Backbiting and political manoeuvring provided the thrilling backdrop to The Houses of York and Lancaster, the second in the unmissable Globe Theatre Bardathon that played out at the Theatre Royal.
This pared down but exciting production of Shakespeare’s three-part history cycle telling the tragic story of Henry VI and the Wars of the Roses stepped up a gear in the second part, with so much crammed into two hours that the audience was left breathless.
Director Nick Bagnall might well offend the purists, but the cuts were well-judged and the pace so fast that only the crustiest critic might object. This was pruned Shakespeare on a grand scale and something we see in the theatre all too infrequently.
The joy of seeing this 14-member company perform plays with so many characters was that we had the opportunity to see some tremendous versatility. It is to be hoped that the actors all wrote to casting directors urging them to see the trilogy as the performances were uniformly the best auditions they are ever likely to give.
As Graham Butler’s King Henry matured we had a sense of this last Lancastrian’s passion for his royal role, yet with a tragic understanding of his inability to live up to expectations. He was particularly well-matched by Mary Doherty’s storming performance as Queen Margaret, a warrior queen more masterful and even masculine than her husband.
Garry Cooper’s Brighton groupies, who will remember him in the film Quadrophenia, will have been impressed by his extraordinary range: from Henry’s uncle the noble Duke of Gloucester, who fell victim to the machinations of his rivals, and whose death precipitated the unfolding drama, to a number of short-lived but memorable characters.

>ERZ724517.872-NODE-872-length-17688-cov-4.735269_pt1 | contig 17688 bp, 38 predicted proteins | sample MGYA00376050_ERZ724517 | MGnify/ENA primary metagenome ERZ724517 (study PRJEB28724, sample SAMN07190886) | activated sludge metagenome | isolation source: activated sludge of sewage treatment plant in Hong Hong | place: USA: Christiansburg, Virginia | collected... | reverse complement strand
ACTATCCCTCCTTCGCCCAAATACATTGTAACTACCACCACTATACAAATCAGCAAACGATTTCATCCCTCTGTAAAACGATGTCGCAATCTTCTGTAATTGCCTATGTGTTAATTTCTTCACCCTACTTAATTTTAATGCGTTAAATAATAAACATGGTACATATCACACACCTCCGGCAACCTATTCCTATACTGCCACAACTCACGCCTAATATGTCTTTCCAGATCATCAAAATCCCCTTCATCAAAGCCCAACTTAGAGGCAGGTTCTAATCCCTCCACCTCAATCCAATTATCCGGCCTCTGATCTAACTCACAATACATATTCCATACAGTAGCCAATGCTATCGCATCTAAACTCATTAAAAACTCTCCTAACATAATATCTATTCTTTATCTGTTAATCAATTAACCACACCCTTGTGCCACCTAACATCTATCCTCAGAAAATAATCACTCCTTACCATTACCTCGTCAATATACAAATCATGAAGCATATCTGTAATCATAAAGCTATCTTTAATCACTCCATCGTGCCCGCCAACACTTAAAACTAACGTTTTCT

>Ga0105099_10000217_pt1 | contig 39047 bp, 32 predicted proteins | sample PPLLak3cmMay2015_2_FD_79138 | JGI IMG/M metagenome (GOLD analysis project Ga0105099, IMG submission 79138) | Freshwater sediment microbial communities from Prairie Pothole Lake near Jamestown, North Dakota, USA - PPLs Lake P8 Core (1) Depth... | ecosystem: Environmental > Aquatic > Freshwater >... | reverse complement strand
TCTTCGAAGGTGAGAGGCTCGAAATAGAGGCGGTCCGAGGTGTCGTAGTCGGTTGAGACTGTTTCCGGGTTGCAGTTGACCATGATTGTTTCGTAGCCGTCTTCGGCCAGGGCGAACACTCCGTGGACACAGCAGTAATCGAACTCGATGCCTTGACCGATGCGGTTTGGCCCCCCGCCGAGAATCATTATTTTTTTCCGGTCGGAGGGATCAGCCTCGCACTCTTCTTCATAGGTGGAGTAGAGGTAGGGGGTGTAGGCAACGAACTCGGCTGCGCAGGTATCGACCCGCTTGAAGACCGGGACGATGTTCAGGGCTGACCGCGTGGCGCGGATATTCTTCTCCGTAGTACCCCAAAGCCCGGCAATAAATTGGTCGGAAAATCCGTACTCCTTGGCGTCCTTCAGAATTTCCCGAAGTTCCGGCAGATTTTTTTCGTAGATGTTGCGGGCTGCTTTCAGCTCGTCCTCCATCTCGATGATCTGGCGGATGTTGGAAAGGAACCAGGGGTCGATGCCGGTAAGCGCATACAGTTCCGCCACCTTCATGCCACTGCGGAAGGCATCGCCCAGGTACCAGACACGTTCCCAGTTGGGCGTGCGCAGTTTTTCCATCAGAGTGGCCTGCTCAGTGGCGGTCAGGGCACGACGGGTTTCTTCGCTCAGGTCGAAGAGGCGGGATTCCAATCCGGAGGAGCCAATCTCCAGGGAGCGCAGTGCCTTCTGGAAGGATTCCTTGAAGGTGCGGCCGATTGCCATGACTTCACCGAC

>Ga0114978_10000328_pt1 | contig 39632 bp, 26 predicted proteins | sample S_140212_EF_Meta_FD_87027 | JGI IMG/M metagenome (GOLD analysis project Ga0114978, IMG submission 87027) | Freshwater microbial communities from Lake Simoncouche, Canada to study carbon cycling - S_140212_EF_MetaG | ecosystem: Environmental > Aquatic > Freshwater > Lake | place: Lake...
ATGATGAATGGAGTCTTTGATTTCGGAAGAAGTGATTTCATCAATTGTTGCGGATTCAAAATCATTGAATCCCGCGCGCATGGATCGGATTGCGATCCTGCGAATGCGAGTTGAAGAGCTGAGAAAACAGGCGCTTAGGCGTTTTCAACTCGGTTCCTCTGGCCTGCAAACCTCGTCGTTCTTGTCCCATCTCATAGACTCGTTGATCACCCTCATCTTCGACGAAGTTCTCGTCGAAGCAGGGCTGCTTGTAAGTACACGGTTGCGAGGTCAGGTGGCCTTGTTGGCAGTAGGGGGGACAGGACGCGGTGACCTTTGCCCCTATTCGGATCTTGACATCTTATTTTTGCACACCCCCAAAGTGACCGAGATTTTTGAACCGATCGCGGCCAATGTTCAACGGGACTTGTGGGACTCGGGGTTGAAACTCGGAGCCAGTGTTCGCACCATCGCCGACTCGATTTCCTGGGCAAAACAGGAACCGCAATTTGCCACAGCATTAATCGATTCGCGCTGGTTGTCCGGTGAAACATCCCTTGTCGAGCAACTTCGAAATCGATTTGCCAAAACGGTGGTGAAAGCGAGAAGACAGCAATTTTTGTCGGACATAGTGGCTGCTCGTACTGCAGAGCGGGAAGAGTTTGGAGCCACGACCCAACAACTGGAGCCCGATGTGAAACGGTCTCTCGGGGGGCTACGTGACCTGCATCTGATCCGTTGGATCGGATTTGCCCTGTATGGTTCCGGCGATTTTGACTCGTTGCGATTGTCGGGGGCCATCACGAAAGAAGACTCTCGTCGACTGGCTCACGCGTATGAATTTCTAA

Brendan O’Hea continued to play the smiling villain, the somehow likeable but overly ambitious Richard Plantagenet, now supported by his sons Edward (Patrick Myles) and Richard (an already striking performance by Simon Harrison, as yet showing no signs of the malice of Richard III, and all the more notable after his portrayal of the Dauphin in Part One) .
High praise too for Roger Evans, first a gloating Duke of Suffolk, beheaded at the end of the first half – and an amusing touch for him to come on stage at the start of the second as the laddish rebel Jack Cade, dismiss the prop head, and start a rousing song of rebellion which it was impossible for the audience not to join in. This was a terrific performance, lightening the mood, yet capturing the heart of this amiable but ultimately cowardly popular hero.
Mike Grady’s snarling Bishop of Winchester met his end in this part in a particularly effective and haunting death scene, while Beatrix Romilly – so wonderful as Joan of Arc in the first part – played the misguided Duchess of Gloucester with sincerity and pathos.
As the royal regalia was stripped away as the play progressed the stage was set for the enthralling climax – a brutal battle serving as a curtain-raiser to the final part of this watchable and pleasing trilogy.